Aspen Art Museum
Amelie von Wulffen
Amelie Von Wulffen
Jul 27, 2012
Oct 07, 2012
Amelie von Wulffen’s paintings and drawings fuse the imaginary and the everyday, conjuring a world that is at once both winsome and poignant. The primary protagonist in the works is often the artist herself, surrounded by a web of narrative fragments, the connections between which are highly individualized and richly suggestive. In her Aspen Art Museum exhibition, von Wulffen deployed a host of painterly techniques to create works that, although they depart from the photographic collage practice for which she is best known, remain deeply referential.
Blending abstraction and figuration, Romanticism and psychedelia, von Wulffen’s large-scale paintings wryly revisit and reprocess tactics and tropes of modern painting from German Expressionism onward, while her drawings have tweaked the conventions of the children’s book, the comic strip, and the storyboard, turning these formats into vehicles for her own psychologically charged narratives. Von Wulffen’s installations often exceed the boundaries of the canvas or page, extending into the exhibition space in the form of wall paintings and furniture that conjure images of bourgeois interiors and nod to modern art’s longstanding pas de deux between abstraction and decoration.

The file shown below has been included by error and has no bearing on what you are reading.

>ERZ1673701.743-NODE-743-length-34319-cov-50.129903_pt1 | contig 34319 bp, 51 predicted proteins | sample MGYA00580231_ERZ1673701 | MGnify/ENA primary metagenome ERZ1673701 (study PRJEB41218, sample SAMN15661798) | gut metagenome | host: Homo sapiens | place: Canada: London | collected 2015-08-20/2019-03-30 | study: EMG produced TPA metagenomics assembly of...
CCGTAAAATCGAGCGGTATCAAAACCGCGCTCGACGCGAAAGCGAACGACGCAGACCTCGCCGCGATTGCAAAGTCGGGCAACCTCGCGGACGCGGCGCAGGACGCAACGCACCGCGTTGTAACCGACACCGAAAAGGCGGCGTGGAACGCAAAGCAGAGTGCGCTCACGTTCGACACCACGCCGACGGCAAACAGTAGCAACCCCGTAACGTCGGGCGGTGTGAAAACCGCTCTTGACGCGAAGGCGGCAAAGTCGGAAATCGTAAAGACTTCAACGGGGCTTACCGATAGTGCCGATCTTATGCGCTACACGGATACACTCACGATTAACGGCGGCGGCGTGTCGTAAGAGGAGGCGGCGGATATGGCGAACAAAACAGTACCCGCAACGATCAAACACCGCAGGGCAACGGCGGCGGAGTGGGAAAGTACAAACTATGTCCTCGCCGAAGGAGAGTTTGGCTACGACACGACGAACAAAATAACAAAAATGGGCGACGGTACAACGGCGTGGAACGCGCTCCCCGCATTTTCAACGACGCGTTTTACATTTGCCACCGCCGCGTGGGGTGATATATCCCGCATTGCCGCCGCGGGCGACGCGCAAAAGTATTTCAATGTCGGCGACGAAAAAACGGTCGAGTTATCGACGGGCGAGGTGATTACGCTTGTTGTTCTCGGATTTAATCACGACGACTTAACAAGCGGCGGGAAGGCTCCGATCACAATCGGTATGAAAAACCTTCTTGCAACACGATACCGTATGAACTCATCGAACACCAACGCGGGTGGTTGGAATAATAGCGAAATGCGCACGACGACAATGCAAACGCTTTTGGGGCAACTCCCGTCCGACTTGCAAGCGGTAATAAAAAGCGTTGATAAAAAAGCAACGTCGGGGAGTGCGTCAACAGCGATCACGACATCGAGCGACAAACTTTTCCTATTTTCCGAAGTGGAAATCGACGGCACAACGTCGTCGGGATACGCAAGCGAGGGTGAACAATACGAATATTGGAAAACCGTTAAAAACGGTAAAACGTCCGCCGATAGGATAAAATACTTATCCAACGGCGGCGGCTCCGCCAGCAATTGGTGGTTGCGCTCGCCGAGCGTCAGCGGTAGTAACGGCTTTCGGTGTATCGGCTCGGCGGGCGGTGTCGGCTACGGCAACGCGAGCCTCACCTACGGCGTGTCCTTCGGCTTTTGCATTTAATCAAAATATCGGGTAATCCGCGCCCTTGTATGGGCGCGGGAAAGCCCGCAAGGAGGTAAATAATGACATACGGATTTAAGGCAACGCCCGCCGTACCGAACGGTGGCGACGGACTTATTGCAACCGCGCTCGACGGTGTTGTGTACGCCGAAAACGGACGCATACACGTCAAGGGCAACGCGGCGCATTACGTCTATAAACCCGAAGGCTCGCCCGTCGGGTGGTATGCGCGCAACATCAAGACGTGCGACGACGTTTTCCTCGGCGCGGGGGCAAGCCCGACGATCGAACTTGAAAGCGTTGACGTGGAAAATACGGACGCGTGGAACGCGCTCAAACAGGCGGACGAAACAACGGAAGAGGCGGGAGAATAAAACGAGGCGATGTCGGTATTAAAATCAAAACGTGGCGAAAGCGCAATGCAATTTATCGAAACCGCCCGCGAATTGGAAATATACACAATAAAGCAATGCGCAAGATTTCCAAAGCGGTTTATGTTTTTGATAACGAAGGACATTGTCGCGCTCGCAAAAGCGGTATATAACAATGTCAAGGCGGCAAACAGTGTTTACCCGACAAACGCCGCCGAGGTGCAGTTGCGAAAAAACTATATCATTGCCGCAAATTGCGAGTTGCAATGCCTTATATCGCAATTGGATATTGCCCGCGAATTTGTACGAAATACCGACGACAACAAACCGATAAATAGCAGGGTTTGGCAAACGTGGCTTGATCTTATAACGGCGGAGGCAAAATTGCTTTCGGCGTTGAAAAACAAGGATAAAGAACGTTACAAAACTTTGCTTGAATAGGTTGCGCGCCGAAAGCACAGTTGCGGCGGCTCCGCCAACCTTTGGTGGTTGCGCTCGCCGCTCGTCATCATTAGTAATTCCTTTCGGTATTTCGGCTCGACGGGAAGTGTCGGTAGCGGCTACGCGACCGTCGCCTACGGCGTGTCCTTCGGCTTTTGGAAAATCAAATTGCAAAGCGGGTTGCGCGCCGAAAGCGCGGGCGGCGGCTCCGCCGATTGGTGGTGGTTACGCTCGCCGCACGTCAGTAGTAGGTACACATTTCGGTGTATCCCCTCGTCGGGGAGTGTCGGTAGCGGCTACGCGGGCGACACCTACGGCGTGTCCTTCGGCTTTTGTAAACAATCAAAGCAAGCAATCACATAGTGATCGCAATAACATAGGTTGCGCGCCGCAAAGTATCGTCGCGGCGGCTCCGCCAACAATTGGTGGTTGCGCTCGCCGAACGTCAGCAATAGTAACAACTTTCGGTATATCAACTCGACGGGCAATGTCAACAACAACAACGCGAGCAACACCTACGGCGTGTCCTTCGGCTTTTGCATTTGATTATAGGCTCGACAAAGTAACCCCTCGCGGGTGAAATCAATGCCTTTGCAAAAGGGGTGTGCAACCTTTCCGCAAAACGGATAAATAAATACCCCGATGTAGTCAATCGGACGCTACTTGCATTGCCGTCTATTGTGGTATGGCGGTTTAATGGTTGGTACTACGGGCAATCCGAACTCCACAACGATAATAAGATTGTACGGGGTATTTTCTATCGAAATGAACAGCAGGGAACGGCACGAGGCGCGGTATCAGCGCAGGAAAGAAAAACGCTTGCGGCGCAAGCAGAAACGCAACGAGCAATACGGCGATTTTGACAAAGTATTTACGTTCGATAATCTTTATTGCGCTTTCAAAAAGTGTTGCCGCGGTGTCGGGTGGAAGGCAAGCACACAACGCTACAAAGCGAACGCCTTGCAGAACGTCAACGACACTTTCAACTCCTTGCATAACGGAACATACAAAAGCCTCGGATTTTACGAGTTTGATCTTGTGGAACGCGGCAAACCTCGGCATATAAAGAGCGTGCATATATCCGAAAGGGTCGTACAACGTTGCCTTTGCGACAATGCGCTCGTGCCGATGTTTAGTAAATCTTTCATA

The exhibition was accompanied by a lavishly illustrated publication featuring an essay by Heidi Zuckerman and a foreword by Cay Sophie Rabinowitz.